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A true gift from SHEG: DIY digital literacy assessments and tools for historical thinking

NeverEndingSearch

You may remember Stanford History Education Group (SHEG) for its groundbreaking and utterly depressing report, Evaluating Information: The Cornerstone of Online Civic Reasoning. SHEG currently offers three impressive curricula that may be put to immediate use in secondary classrooms and libraries. All three are outstanding (and free), but perhaps the most immediately useful to readers of this blog is Civic Online Reasoning or COR.

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It’s 2020: Have Digital Learning Innovations Trends Changed?

Edsurge

In early 2017, organizations that have focused on digital learning came together to better leverage their strengths and capacities for a common goal: improving student success.

Trends 152
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Trends to watch in 2015: education and technology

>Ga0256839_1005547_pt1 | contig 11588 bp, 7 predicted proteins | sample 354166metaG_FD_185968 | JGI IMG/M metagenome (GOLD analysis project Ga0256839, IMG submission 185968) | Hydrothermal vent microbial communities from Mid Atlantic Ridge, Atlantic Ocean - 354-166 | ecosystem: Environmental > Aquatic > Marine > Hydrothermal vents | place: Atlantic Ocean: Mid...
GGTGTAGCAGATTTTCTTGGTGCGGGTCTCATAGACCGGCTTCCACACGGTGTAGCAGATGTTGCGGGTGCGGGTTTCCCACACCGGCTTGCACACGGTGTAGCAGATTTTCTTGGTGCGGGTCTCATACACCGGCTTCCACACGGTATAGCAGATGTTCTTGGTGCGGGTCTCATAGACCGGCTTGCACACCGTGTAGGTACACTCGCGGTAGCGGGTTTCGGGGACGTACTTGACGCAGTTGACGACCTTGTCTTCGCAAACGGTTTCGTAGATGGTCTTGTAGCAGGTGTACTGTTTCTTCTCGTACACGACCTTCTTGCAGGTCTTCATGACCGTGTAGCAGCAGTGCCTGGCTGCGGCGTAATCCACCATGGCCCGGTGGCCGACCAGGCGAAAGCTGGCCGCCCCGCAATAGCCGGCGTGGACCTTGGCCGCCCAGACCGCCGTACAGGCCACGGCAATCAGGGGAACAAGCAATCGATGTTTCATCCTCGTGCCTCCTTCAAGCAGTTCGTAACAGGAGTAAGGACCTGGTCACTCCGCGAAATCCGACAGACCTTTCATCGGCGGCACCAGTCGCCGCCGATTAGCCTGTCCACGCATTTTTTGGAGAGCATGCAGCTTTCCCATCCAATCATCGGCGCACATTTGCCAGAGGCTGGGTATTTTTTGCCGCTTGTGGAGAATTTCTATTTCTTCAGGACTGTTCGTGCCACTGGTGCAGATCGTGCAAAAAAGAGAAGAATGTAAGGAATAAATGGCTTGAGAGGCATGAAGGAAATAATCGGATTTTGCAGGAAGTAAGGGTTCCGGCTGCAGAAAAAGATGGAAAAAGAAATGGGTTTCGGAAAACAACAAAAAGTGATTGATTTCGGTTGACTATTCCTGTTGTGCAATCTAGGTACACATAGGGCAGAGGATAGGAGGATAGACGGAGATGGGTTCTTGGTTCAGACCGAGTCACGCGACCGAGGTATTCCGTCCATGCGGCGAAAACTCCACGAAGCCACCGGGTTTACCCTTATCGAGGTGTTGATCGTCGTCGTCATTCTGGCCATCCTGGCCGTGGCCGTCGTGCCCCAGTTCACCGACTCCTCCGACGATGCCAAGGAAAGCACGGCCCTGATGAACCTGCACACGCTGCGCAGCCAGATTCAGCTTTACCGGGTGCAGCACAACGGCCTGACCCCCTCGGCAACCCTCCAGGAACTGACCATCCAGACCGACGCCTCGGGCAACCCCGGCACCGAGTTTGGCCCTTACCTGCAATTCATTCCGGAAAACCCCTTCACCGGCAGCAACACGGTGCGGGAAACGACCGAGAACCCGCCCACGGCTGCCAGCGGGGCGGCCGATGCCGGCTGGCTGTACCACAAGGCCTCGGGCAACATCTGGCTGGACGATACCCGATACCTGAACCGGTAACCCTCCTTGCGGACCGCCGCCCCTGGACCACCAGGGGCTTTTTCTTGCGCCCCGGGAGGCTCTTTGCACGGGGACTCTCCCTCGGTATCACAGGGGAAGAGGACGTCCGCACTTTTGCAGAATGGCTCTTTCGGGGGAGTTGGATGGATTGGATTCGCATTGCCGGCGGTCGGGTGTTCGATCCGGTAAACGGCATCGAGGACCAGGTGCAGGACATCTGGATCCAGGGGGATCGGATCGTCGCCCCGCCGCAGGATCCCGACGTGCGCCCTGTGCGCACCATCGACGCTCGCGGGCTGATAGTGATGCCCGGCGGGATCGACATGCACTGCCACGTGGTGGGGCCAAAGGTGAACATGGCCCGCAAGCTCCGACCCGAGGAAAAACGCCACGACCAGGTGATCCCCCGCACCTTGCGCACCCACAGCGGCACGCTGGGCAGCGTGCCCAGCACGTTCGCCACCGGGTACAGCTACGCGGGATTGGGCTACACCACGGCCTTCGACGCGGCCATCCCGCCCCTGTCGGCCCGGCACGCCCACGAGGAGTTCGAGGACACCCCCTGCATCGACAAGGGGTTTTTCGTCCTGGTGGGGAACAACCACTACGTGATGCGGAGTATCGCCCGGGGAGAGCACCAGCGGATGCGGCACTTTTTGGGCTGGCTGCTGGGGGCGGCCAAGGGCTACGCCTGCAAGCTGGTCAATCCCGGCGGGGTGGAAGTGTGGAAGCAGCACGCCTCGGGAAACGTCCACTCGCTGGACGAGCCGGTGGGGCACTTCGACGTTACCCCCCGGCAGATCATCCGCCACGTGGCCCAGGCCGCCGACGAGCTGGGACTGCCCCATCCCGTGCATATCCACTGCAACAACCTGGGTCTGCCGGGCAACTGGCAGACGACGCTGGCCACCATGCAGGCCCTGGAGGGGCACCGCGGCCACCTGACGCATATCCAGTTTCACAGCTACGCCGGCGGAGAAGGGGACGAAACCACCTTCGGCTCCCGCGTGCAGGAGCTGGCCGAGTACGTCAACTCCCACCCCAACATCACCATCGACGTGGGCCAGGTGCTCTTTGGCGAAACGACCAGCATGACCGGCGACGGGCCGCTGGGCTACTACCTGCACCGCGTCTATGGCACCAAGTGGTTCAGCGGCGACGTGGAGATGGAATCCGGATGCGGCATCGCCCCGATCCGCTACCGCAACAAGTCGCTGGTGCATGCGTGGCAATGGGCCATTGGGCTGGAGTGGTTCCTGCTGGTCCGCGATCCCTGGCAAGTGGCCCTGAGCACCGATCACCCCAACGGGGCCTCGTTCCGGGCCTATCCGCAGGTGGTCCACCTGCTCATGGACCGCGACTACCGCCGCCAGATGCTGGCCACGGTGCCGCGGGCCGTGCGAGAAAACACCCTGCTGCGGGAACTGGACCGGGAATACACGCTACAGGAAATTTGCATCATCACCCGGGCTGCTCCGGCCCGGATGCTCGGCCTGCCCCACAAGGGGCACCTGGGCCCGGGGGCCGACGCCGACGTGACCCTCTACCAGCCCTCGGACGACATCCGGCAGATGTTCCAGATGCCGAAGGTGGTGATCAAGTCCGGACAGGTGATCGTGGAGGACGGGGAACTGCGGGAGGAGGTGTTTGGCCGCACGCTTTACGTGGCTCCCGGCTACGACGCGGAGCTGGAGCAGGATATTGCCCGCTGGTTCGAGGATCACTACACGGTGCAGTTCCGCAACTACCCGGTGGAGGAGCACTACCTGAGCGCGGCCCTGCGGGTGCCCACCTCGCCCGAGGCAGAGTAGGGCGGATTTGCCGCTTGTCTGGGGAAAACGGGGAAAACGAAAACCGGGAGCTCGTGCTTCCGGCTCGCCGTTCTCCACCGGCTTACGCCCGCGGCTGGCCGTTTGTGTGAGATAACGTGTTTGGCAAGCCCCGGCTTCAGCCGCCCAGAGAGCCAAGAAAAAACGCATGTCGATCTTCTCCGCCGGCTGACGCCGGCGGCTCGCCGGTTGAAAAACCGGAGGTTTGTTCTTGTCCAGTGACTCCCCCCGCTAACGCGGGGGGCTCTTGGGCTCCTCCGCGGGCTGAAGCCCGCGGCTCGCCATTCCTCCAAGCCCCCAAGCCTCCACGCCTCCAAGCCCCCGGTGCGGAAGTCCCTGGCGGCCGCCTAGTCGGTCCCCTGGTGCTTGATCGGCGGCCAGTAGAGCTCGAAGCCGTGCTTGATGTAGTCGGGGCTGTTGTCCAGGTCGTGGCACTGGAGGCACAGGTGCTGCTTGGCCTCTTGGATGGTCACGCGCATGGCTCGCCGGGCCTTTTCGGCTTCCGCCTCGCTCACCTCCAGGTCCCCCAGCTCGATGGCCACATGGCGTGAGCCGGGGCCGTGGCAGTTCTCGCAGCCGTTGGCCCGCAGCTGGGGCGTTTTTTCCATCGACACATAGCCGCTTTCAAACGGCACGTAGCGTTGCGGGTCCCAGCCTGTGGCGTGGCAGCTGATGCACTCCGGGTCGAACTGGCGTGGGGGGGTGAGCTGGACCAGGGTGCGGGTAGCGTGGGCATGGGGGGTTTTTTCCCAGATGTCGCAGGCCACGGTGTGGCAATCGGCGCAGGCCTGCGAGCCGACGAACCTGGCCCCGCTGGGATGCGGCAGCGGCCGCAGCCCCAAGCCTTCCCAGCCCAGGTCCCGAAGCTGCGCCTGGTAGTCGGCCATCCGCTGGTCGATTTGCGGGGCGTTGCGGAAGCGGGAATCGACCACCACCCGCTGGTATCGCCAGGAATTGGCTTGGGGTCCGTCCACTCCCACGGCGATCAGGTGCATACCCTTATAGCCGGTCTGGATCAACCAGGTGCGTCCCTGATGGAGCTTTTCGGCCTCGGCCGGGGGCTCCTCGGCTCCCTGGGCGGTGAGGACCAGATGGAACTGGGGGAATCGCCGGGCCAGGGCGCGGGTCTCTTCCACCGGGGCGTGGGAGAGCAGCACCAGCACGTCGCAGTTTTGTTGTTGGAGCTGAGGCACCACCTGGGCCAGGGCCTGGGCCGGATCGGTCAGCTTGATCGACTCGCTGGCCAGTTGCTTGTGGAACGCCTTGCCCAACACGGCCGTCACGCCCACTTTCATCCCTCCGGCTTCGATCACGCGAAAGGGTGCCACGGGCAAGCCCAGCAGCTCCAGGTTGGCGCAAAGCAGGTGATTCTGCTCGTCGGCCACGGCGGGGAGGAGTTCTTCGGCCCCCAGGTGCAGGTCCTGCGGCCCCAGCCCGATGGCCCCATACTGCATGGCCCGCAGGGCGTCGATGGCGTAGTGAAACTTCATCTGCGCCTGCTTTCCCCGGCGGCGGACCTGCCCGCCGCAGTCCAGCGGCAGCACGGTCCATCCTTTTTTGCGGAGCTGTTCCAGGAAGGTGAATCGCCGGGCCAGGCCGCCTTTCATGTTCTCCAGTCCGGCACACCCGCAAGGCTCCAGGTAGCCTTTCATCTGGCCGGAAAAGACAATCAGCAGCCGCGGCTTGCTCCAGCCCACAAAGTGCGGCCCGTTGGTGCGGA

Bryan Alexander

Online learning, or the teaching formerly knows as “distance learning” Will this keep growing? There’s now a movement to teach humanities seminars online. Skepticism about the quality of online learning could migrate to the general population. MOOCs? And the MOOC numbers look like they’re rising. Unless the worm turns globally, I’d expect planet MOOC to keep growing in 2016.

Trends 45
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Storms over liberal education: notes on the 2016 AAC&U conference

Bryan Alexander

A quick round of introductions revealed some interesting trends: a growing number of liberal arts institutions are launched or growing online learning programs; many sought to find the distinct ways liberal arts institutions, and campuses pursuing liberal education, can use technology. Discussion went in some interesting angles, such as secondary education. Online learning is on the rise.